Tower Grove Park En Plein Air

Missouri has a very short spring, and it is mostly wet and rainy.  I’ve heard many people here say we go right from winter to summer, and that’s mostly true.  Yesterday was one of those idyllic spring days where it is sunny and 75 degrees, everything is colorful and luminous, and it just takes your breath away.  I was very blessed (thank you Jesus) to be able to paint, even though my mother was in the hospital because she fell twice.  (I went to see her last night).

 

Tower Grove Park is a Victorian era park that was built by Henry Shaw.  It was originally planned to be a private estate.  It has charming old bridges and pavilions in it.  I couldn’t help but admire this little foot bridge with the beautiful pink and white dogwoods in bloom nearby.

 

Last Holdout

We had a nice prolonged autumn this year, due to mild temperatures.  I painted this en plein air at the very end of November here in my hometown of St. Louis, Missouri.  This is in the Holly Hills area, which is a beautiful part of south St. Louis.  Fall is my favorite time of the year.  A week prior, I had run into a fellow artist Henryk Ptasiewicz painting this very scene in oils.  He inspired me so much, as did this beautiful maple tree, that I came back and painted it myself the following week.  He also got me connected to Jane Flanders, who is now my painting buddy.  I’m glad I painted while I had the chance, because now, it is 6 degrees F, and very much winter.

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Last Holdout, pastel on pastel board, 10.5″ x 15.5″

Getting Back Into Plein Air Painting

I just met a woman who is also a painter, and she lives only about a mile away.  We have gone painting a couple of times, and having a painting buddy is very motivating to get me painting more regularly.

For the past several years, I had gotten more in the habit of studio painting, and was doing little painting on location.  However,  I need the challenge of painting a scene on the spot, and knowing that I have to get it down quickly, because the light changes so fast.

Jane and I painted in south St Louis at the corner of Loughborough and Field.  There is a quaint old brick house at the corner, with some whimsical trees, and stepping stones laid around.  I think these types of properties are so much more pretty and interesting that a perfectly manicured new home with that sterile, plastic look to it.  I love the weathered, irregular look.  It tells a story, and I can feel the history that happened here.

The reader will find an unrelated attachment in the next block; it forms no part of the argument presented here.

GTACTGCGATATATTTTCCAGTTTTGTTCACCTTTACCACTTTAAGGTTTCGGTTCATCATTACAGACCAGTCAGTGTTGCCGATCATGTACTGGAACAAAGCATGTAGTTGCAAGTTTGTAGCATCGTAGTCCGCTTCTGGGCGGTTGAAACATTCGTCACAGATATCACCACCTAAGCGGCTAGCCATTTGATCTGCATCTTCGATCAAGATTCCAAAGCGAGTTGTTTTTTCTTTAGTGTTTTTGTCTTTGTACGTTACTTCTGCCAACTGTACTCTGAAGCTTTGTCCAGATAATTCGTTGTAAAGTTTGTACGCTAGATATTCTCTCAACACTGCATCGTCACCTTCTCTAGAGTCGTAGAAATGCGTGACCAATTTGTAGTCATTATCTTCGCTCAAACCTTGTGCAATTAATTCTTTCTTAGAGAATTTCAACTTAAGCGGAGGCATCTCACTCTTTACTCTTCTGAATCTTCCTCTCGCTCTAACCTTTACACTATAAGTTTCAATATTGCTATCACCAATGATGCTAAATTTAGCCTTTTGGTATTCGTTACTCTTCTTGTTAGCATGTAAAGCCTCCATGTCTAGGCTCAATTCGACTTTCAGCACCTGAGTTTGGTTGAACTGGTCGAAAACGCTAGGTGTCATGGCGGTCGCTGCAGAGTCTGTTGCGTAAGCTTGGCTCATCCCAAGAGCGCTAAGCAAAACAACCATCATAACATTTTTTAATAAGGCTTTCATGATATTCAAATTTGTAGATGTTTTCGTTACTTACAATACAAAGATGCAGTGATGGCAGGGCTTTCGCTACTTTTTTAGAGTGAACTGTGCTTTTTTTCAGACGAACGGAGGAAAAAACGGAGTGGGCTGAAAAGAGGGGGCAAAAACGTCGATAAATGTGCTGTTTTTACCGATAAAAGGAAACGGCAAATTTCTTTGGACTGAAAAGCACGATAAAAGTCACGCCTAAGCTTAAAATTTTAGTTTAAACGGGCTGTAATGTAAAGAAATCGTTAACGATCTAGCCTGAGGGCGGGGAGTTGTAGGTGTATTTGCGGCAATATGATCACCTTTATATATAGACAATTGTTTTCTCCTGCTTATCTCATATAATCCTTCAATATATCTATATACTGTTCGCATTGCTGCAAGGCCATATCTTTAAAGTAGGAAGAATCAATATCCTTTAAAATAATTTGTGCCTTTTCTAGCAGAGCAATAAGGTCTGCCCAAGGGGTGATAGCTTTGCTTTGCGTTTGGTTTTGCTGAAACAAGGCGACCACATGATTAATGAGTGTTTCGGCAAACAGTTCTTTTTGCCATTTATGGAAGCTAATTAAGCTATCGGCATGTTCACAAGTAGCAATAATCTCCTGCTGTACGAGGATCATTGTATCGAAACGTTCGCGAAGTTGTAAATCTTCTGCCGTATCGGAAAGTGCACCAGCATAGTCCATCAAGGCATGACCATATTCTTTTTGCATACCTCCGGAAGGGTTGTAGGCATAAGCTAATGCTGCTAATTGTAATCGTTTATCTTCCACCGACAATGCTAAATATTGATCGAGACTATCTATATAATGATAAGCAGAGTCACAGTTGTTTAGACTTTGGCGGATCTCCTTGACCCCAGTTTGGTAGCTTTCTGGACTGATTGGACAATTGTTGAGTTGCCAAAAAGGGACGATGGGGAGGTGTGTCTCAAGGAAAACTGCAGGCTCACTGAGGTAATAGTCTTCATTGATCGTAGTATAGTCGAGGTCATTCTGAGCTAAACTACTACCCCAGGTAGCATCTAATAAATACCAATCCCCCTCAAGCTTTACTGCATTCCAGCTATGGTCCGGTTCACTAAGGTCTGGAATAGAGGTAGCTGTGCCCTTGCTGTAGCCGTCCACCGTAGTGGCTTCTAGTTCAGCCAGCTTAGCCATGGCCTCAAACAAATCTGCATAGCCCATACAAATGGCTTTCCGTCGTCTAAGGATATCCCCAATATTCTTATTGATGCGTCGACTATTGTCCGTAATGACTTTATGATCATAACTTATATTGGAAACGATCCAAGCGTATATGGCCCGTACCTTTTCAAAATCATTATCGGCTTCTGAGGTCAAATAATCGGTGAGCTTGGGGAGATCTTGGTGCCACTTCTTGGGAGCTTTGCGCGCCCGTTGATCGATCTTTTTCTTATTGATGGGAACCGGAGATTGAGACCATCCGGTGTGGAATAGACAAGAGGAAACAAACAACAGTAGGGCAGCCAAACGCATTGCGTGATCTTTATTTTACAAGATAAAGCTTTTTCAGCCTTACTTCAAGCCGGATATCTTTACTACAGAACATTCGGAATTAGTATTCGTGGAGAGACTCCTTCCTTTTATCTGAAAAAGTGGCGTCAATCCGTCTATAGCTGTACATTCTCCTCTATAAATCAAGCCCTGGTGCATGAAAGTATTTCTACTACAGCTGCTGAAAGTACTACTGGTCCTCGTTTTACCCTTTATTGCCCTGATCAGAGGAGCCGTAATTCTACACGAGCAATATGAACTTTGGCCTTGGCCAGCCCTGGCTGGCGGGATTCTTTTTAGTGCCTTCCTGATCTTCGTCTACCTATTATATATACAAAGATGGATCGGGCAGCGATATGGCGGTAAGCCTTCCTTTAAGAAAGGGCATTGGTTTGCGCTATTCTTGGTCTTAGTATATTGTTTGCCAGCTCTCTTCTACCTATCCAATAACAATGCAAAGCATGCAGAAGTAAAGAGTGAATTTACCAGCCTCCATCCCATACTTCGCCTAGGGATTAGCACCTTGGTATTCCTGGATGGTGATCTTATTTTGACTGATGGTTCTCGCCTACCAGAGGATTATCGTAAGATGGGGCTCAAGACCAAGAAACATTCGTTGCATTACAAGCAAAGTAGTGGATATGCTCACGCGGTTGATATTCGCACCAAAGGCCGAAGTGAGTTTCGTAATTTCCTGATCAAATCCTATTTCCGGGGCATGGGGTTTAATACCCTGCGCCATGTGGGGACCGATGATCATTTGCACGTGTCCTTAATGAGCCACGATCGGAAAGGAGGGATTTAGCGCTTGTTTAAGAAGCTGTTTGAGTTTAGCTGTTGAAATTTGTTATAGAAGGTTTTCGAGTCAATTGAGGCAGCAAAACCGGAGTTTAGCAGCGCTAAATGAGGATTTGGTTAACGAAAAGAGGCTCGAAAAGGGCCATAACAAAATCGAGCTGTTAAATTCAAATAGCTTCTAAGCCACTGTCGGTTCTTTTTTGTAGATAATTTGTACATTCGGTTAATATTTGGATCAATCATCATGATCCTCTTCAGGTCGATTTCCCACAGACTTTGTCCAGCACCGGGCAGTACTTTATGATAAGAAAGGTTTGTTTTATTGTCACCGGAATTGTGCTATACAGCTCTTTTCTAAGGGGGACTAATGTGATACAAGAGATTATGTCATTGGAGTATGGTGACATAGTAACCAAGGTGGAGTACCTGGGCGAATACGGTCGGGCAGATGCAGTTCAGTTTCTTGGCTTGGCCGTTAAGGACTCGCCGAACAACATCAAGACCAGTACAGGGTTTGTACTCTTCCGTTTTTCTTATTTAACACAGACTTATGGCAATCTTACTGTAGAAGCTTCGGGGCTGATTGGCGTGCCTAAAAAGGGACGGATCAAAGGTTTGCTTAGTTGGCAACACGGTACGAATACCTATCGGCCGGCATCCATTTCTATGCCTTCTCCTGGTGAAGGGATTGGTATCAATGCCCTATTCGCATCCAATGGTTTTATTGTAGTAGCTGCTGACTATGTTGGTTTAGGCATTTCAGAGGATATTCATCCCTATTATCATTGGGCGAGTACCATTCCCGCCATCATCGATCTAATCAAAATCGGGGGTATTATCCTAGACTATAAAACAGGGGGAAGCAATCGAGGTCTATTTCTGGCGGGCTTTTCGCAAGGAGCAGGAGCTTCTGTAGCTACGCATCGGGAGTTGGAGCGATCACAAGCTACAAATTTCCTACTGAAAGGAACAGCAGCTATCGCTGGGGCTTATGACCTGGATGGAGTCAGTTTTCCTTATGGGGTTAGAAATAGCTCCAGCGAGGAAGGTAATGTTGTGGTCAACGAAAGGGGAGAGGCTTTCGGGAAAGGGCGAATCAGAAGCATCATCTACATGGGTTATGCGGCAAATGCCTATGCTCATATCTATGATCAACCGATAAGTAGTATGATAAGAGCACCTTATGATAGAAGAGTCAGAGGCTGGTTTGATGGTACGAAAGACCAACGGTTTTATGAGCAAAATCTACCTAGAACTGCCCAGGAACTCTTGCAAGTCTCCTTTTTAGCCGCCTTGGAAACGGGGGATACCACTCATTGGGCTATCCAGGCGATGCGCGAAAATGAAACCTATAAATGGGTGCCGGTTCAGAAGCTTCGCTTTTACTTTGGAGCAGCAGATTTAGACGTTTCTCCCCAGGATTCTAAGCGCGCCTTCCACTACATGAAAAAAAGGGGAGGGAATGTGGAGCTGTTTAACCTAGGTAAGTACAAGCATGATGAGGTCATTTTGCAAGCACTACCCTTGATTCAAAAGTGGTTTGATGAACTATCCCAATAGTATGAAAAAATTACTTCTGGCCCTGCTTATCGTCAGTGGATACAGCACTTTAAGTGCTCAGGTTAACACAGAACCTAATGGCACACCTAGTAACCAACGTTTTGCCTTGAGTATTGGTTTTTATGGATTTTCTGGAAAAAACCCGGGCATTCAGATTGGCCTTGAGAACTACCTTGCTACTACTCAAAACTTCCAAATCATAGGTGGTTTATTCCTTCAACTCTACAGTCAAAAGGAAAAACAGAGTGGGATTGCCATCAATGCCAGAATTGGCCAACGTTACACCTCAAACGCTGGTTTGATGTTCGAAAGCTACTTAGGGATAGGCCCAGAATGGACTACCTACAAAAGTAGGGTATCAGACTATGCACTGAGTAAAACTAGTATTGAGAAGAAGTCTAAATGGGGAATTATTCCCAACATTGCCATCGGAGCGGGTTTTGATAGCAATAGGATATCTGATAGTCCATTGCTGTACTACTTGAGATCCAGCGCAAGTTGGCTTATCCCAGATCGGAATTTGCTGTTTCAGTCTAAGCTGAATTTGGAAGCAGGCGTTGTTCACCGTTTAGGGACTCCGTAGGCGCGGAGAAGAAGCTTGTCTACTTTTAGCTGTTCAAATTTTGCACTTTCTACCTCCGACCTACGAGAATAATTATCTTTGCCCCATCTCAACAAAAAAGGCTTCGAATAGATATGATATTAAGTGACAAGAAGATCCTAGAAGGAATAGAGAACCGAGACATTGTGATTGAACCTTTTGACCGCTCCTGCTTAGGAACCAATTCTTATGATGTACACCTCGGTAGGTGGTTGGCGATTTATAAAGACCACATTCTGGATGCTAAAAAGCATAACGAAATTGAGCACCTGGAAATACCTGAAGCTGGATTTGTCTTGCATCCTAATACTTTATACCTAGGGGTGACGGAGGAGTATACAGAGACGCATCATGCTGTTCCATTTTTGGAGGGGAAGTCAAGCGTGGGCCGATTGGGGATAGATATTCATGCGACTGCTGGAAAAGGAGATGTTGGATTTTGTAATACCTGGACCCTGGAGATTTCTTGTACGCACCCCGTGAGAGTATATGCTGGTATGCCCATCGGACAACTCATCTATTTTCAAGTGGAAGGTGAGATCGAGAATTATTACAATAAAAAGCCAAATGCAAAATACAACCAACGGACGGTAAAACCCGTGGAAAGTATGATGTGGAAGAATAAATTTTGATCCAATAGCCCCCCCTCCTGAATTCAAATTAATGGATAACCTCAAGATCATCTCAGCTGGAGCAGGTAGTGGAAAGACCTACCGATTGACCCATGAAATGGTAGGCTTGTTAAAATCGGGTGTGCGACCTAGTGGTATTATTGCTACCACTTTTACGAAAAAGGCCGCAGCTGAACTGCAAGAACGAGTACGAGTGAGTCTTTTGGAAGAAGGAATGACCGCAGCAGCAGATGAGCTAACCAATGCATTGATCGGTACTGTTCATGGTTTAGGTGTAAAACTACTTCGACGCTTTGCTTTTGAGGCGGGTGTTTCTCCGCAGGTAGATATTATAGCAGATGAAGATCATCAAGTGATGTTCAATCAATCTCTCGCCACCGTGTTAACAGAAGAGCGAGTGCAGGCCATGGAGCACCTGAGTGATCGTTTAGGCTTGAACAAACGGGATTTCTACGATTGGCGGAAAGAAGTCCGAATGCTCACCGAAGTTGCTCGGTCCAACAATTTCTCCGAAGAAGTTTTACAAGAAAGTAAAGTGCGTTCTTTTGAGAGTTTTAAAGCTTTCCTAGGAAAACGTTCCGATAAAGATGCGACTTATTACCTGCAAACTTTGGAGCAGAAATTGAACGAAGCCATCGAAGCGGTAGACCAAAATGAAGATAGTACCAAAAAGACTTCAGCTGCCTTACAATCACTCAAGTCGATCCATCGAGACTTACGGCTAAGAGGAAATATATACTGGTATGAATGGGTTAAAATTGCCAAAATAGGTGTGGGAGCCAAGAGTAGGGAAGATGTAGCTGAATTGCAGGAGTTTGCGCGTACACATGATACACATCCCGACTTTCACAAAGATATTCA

So I was very drawn to the two trees with the colorful autumn leaves still clinging to them, even into December, since we’ve had such a mild autumn.  I love the contrast between the bright colors of the leaves with the bluish grayness of the neighbor’s house behind it.  I also like the contrast of the straight lines of the houses with the sinuous, twisting lines of the trees that almost seem to be dancing.

To be honest, I had a hard time with this painting.  My heavy, bulky coat managed to knock one of my pastel trays onto the ground, spilling them all over.  I also didn’t simplify the scene at first, and tried to include too many elements.  I messed up the sky, and had to remove it, and redo it.  I tried to soften the pastel marks of the left tree, and ended up with a muddy mess. At one point, I was so frustrated I considering giving up on it.  Thankfully, I calmed myself down, and just went on trying to rescue it.  It came out better than I anticipated.  Here is the listing in my online store.

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Last Holdouts, pastel, 15 1/2″ x 10 1/2″